A veteran state trooper says that when he picked up two Columbus murder suspects walking along a Madison County freeway and gave them a ride one night in late July, he assessed them to be "just two decent guys."
Now, he knows better.
For his actions that night, Jeff Shane has been stripped of his rank of sergeant at the West Jefferson patrol post and demoted to a trooper on road patrol in Chillicothe.
That's a hefty pay cut for the 29-year veteran of the patrol, though the agency couldn't provide exact salary figures.
The details of what happened along I-70 in Madison County just after 2 a.m. July 27 became clearer when the State Highway Patrol released its final internal-investigation report yesterday.
Shane, 54, picked up Nathaniel Brunner and Devonere Simmonds, who were walking along the freeway after their car -- which already had been entered into Ohio's computer system as stolen and linked to the two wanted teens -- ran out of gas.
Shane dropped them off at the TravelCenters of America truck stop without getting their names or patting them down for weapons, both violations of patrol policy.
A couple of hours later, police say, the pair shot a man getting gas at the truck stop and stole his car, acts that turned out to be the last in a weeklong string of violence for which they've since been charged.
Also disciplined for his actions that night was West Jefferson patrol post dispatcher Matthew Prachar.
When Shane relayed the license plate of the pair's abandoned car, Prachar entered one wrong letter into the system, failing to trigger a warning about the suspects.
Prachar, 26, was given a one-day suspension, though he won't have to serve it as long as he keeps his record clean for two years.
Staff Lt. Anne Ralston, patrol spokeswoman, said the discipline for both is in line with what were serious mistakes that had serious consequences. "This has been just tragic for everyone involved," Ralston said.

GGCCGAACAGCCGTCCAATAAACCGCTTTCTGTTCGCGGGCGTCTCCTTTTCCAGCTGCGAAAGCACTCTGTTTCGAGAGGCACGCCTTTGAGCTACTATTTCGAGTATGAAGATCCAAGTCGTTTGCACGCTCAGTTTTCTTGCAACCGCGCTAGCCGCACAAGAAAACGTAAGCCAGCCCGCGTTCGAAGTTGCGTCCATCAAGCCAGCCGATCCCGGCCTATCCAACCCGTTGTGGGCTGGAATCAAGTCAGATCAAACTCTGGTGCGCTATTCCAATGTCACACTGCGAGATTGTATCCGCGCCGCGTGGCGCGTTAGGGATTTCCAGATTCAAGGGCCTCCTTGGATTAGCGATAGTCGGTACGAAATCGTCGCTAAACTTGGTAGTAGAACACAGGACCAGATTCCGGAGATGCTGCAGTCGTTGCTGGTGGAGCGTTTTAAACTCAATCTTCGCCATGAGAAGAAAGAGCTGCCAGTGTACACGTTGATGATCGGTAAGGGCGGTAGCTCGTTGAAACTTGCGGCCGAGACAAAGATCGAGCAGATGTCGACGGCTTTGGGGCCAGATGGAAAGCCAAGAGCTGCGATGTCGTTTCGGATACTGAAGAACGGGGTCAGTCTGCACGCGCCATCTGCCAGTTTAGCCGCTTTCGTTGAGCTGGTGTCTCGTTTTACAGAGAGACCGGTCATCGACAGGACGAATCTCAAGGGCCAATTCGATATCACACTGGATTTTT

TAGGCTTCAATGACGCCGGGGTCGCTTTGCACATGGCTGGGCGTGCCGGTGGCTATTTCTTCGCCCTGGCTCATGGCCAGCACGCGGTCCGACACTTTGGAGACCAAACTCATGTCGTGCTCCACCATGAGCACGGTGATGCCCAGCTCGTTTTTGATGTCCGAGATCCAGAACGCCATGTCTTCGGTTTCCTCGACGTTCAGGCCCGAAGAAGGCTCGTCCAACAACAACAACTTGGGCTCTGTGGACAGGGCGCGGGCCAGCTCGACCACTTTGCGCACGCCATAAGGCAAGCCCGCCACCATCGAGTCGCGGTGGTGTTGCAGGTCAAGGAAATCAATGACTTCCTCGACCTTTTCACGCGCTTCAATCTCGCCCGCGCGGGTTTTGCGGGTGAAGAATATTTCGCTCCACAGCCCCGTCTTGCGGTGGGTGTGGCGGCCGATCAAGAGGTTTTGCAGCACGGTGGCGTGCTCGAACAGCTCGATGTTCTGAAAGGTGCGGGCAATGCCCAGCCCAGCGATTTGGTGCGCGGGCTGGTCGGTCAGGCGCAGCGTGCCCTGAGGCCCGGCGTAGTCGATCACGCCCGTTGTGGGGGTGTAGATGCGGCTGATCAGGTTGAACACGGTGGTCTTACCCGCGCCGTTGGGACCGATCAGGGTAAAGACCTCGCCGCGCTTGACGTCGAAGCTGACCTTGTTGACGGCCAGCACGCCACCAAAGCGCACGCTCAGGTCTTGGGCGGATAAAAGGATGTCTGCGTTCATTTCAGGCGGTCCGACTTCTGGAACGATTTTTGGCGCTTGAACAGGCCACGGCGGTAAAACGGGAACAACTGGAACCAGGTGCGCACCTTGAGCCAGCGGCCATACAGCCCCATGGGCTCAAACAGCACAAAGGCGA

The man shot at the truck stop, 39-year-old William Joseph Rudd, who was passing through on his way home to Virginia, survived.
Simmonds, 17, and Brunner, 18, were arrested a few hours later in Dayton.
Both now face a variety of charges related to Rudd's shooting and for the slayings of three Columbus men in the week preceding the Madison County attack.
Shane told patrol investigators that when he spotted the teens that night and pulled his cruiser alongside, he could see their hands. He didn't see any weapons so he told them to get in the back.
The truck stop was only "a stone's throw away," Shane said, so he was unconcerned. And he said the boys weren't at all suspicious: "I mean, they weren't scared, weren't anxious, they weren't trying to avoid talking to me or anything."
One of them did tell Shane, unprompted, that they hadn't done anything wrong. He told investigators that raised no red flags for him.
Shane dropped them off at the truck stop at 2:17 a.m. Store surveillance shows the two roamed around for a long while.
At 4:55 a.m., the 911 calls came in that Rudd had been shot.
Shane told investigators that he was back at the West Jefferson post later that morning when he heard about the shooting at the truck stop. When someone suggested it might have been the two teens he had earlier given a ride, he said his reaction was, "No, it couldn't have been. They seemed like two down-on-their luck kids that just ran out of gas."
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